The Suffering Servant: Isaiah 53

This amazing passage from the Hebrew Prophets was written over 700 years before the birth of Jesus. It is found in Jewish Bibles today, though it is left out of the weekly synagogue readings, as are many other texts of the Bible. When people read Isaiah 53 without knowing which part of the Bible it comes from, they often wrongly assume is from the New Testament. Did Isaiah foresee the sufferings of Jesus to pay for our sins? Though many modern rabbis --and some ancient rabbis-- say the sufferings described are those of the nation of Israel, most ancient rabbis said it refers to Messiah's sufferings. We have provided a link to some of the great rabbinic sources which interpreted the passage as referring to the Messiah, even though they did not believe in Jesus. We have also provided a link demonstrating why Isaiah 53 cannot refer to Israel and who it must necessarily refer to. You will also find some other interesting links below. The passage actually begins with the end of Isaiah chapter 52. Read it for yourself.

52:13 Behold, my servant shall prosper,

he shall be exalted and lifted up,

and shall be very high.

52:14 As many were astonished at him ­­

his appearance was so marred, beyond human semblance,

and his form beyond that of the sons of men ­­

52:15 so shall he sprinkle many nations;

kings shall shut their mouths because of him;

for that which has not been told them they shall see,

and that which they have not heard they shall understand.

53:1 Who has believed our message?

And to whom has the arm of the LORD been revealed?

53:2 For he grew up before him like a young plant,

and like a root out of dry ground;

he had no form or comeliness that we should look at him,

and no beauty that we should desire him.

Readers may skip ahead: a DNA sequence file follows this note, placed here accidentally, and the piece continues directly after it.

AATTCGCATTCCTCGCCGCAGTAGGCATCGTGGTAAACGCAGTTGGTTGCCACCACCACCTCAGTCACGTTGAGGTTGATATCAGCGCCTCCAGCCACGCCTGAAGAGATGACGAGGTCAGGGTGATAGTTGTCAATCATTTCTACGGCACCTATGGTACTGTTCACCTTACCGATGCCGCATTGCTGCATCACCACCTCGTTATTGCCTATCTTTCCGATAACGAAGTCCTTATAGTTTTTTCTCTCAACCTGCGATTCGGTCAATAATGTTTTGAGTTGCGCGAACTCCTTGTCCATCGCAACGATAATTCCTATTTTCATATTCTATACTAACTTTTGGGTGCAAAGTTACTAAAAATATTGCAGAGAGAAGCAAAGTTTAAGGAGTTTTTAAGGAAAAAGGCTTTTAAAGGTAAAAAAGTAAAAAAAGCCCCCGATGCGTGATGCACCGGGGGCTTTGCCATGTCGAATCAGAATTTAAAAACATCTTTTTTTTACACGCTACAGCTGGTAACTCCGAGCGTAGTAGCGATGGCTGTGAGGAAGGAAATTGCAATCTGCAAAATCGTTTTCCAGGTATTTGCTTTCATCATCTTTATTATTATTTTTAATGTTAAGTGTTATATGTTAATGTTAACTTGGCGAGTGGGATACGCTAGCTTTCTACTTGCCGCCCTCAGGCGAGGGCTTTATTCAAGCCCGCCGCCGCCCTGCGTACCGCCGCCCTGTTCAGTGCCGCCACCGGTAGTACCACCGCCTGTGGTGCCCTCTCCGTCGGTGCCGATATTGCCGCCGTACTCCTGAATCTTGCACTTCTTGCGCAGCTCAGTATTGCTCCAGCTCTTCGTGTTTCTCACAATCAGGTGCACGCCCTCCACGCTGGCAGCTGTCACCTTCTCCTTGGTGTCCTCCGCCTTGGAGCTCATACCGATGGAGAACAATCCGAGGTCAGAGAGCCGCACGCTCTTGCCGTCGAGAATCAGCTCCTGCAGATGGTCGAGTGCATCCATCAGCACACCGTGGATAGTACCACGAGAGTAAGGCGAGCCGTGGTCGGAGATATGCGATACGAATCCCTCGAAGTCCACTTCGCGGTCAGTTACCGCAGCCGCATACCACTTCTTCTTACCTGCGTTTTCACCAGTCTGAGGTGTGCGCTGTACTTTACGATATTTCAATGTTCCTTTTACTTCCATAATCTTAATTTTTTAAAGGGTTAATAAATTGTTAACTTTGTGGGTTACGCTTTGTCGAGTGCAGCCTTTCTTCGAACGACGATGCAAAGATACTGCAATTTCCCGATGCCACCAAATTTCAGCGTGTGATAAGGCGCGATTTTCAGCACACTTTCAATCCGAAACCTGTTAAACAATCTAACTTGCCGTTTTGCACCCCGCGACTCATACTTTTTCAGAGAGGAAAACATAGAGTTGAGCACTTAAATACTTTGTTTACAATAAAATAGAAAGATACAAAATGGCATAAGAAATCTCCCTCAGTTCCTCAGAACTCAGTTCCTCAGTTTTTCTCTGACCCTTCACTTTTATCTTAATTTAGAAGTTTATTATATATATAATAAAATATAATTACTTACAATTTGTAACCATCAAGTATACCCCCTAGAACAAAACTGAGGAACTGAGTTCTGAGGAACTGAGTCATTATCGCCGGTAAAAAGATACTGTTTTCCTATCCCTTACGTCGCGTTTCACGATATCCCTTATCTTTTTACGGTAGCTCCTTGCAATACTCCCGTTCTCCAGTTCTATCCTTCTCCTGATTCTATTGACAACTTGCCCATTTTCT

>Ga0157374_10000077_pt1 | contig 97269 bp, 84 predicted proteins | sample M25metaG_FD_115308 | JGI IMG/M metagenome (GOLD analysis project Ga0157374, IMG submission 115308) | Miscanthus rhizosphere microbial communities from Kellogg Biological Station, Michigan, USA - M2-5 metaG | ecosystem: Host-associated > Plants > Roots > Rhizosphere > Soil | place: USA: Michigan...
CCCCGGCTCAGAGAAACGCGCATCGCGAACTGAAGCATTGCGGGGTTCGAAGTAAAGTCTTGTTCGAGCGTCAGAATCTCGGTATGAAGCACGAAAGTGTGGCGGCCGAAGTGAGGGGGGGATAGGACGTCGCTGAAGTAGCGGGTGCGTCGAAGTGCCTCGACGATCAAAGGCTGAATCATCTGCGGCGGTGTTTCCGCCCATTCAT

53:3 He was despised and rejected by men;

a man of sorrows, and acquainted with grief;

and as one from whom men hide their faces

he was despised, and we esteemed him not.

53:4 Surely he has borne our griefs

and carried our sorrows;

yet we esteemed him stricken,

smitten by God, and afflicted.

53:5 But he was wounded for our transgressions,

he was bruised for our iniquities;

upon him was the chastisement that made us whole,

and with his stripes we are healed.

53:6 All we like sheep have gone astray;

we have turned every one to his own way;

and the LORD has laid on him

the iniquity of us all.

53:7 He was oppressed, and he was afflicted,

yet he opened not his mouth;

like a lamb that is led to the slaughter,

and like a sheep that before its shearers is dumb,

so he opened not his mouth.

53:8 By oppression and judgment he was taken away;

and as for his generation, who considered

that he was cut off out of the land of the living,

stricken for the transgression of my people?

53:9 And they made his grave with the wicked

and with a rich man in his death,

although he had done no violence,

and there was no deceit in his mouth.

53:10 Yet it was the will of the LORD to bruise him;

he has put him to grief;

when he makes himself an offering for sin,

he shall see his offspring, he shall prolong his days;

the will of the LORD shall prosper in his hand;

53:11 he shall see the fruit of the travail of his soul and be satisfied;

by his knowledge shall the righteous one, my servant,

make many to be accounted righteous;

and he shall bear their iniquities.

53:12 Therefore I will divide him a portion with the great,

and he shall divide the spoil with the strong;

because he poured out his soul to death,

and was numbered with the transgressors;

yet he bore the sin of many,

and made intercession for the transgressors.

To see quotations from ancient rabbinic sources that interpret Isaiah 53 as referring to Messiah click here.

To see why Isaiah 53 cannot refer to Israel, and who it must be, click here.

To learn about the curious idea of the Leper-Messiah click here.

To learn about the "Two-Messiah" theory of some rabbinic thinkers click here.

To see a list of resources for further study click here.

To learn about how you can develop a relationship with the Suffering Servant.

To return to the CHAIM home page click here.